We’ve turned the corner on the seasons—the days are getting longer now, and we’re in the second half of the year. The seed catalogue will be arriving within the next couple of weeks, so now’s the time for garden planning.
As someone obsessed with organising, creating my garden plan each winter is a highlight of the year. It’s the time to take stock of the previous year’s successes and failures and to dream about next year’s abundance.
For me, planning starts with taking inventory of my seed stock. Two large shoe boxes barely manage to contain most of my seeds (the broad beans never fit). Small vegetable seeds are arranged alphabetically. Large-seeded peas and beans get their own shoe box, and are less well organised.
My inventory is kept on a spreadsheet that I update annually, so I can see at a glance what I’ve got in stock. As I update the inventory, I cross-reference my garden notes, tossing out seeds that had low or no germination the year before. When I find seeds I know I need more of, I make a note on the spreadsheet. When the seed catalogue arrives, I can quickly determine what I need to buy. (Note that this doesn’t actually save me any time in getting my order in—I still page through the entire catalogue, because you never know what new things you’re going to absolutely NEED, based on a pretty photograph and a two-sentence description).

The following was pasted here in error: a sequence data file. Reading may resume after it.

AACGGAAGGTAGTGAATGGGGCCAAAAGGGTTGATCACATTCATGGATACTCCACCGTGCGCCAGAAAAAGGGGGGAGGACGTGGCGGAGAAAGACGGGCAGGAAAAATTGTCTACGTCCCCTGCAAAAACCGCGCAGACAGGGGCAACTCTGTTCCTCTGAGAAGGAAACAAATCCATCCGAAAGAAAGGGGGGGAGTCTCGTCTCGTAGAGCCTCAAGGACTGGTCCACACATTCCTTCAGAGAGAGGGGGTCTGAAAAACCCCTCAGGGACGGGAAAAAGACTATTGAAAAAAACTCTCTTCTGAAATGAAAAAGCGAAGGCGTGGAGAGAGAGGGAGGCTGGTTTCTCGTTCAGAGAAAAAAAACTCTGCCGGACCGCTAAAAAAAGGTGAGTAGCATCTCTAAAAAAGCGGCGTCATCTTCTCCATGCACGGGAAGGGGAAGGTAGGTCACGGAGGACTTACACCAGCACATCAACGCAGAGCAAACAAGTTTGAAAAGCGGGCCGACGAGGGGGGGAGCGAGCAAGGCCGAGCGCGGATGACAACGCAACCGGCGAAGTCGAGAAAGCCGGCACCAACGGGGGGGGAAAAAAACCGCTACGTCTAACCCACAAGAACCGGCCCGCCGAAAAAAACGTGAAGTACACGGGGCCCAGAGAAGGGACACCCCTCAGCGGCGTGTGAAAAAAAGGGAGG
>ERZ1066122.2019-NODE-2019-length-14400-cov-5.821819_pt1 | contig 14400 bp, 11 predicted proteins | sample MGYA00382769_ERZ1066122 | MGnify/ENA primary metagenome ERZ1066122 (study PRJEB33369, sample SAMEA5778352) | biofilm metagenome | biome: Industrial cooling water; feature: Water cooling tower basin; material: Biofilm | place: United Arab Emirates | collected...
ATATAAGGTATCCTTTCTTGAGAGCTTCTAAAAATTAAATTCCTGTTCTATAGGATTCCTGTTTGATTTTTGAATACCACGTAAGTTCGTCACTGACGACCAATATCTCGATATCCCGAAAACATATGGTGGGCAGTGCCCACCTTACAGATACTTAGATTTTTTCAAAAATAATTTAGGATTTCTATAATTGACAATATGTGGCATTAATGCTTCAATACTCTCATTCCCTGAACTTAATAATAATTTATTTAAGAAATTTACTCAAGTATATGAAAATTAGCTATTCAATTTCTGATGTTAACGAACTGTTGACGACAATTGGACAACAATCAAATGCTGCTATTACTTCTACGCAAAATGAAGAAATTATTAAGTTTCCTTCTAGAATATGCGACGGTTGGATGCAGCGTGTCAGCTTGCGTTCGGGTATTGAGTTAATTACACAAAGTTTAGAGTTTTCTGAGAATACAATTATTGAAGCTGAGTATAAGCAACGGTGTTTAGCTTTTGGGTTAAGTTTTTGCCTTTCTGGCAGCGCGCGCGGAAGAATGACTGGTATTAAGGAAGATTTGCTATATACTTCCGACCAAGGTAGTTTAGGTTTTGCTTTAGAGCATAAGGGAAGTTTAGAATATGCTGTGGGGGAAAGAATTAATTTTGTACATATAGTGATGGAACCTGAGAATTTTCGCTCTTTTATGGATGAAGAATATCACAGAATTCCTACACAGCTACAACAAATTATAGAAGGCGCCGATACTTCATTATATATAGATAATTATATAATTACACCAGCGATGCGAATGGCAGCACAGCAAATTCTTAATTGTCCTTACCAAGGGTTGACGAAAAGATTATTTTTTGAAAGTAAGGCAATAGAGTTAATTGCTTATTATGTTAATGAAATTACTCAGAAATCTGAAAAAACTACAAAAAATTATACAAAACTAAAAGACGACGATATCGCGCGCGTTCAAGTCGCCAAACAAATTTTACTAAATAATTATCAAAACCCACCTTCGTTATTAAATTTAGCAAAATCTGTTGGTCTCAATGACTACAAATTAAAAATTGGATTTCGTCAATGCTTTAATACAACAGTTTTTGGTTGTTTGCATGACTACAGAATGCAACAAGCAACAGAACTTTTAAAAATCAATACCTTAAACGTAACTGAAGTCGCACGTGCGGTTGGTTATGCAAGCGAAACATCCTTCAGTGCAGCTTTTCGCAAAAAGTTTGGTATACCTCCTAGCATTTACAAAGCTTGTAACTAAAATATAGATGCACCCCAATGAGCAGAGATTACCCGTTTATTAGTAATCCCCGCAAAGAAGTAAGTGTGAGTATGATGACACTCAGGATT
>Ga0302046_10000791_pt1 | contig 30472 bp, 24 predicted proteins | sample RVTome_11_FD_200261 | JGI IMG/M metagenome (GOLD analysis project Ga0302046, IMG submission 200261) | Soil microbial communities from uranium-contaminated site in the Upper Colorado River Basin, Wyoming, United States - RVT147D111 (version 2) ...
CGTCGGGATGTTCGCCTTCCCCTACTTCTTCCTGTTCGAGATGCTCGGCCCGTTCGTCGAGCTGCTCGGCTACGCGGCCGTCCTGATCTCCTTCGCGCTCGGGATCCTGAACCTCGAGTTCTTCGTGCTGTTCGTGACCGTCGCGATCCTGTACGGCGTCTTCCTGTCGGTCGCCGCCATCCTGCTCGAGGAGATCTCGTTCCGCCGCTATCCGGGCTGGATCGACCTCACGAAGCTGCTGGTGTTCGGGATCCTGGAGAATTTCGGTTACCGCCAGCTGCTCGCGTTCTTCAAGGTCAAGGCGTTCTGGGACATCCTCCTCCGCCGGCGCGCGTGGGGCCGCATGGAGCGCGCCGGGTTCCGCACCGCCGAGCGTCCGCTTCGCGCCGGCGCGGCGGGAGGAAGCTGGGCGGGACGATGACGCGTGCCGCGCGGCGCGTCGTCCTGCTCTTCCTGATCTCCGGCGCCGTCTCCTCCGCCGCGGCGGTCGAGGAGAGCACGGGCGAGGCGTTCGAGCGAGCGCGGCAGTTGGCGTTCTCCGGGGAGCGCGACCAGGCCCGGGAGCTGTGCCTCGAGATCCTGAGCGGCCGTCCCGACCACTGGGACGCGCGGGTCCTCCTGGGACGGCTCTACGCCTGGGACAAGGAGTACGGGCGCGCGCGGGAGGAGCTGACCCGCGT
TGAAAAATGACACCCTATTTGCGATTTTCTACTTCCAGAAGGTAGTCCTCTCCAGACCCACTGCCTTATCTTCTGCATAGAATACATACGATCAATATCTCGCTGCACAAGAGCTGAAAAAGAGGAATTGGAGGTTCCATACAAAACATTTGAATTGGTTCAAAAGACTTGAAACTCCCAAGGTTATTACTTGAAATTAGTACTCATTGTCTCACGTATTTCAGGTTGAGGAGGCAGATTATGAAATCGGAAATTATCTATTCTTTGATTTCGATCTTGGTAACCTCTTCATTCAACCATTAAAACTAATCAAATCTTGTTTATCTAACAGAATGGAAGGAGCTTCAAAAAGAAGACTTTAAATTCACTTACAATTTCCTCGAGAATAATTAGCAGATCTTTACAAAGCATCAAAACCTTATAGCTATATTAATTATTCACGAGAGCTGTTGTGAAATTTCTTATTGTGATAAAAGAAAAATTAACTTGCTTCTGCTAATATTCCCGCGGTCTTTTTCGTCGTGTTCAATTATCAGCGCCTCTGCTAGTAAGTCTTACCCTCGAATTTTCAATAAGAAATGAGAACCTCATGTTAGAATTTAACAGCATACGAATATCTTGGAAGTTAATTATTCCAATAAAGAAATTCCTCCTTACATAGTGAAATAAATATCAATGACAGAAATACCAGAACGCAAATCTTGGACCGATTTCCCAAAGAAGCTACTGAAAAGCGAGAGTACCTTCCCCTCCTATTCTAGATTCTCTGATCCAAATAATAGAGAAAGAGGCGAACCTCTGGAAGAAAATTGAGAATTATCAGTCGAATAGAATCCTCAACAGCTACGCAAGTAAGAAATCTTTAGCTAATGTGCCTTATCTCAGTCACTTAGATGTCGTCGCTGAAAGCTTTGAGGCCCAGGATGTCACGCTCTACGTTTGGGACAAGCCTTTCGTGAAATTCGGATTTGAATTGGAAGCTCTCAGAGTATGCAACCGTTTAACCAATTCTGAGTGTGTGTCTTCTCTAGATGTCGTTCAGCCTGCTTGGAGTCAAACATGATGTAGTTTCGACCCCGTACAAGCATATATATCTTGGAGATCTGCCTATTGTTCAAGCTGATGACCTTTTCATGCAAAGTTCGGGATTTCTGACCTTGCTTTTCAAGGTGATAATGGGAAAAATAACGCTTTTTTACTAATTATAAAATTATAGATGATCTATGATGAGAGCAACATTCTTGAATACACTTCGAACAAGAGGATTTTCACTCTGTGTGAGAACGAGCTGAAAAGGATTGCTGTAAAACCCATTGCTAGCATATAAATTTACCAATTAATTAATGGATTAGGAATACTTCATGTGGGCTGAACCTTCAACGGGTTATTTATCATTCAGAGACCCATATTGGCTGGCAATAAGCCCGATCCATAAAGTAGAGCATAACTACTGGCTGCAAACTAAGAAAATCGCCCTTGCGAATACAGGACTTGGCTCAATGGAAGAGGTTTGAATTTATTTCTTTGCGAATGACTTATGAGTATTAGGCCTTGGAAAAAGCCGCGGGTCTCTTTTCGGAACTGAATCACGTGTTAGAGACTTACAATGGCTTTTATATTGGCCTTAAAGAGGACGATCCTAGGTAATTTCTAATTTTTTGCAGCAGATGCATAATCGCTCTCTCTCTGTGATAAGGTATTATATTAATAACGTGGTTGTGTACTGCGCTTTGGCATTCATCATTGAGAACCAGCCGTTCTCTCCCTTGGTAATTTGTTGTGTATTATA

Once I’ve got my seed needs identified, it’s time to plan where all those plants are going to go in the vegetable garden.
Every year I draw a map on a large sheet of paper. The map includes all the vegetable beds plus the greenhouse and any ‘overflow’ space I happen to have that year in perennial beds. I give each bed a grid reference—columns labeled with letters, rows with numbers—so I can refer to them easily when I start mapping out my weekly tasks later in the year.
With last year’s map as a reference, I tentatively write each crop into the beds I want to plant in, careful to rotate crops to avoid pathogen build up. As I plant each crop later on, I’ll mark a date on the map to tell me when it was planted.
By planning ahead, I avoid mistakes like planting sprawling winter squash next to low-growing herbs that will be overrun by the squash. I can also plan for large plants to sprawl into space vacated by early crops, or tall crops to shade cool-loving crops and extend their season.
Equally importantly, by planning in advance, I can control myself when it comes time to actually plant seeds—preventing problems like having to deal with 50 kg of zucchini every day in February. Planning goes a long way toward making each garden year a success.
Pro tip: Garden planning is best done on a really cold, nasty day, with a cup of coffee or glass of wine in hand. 🙂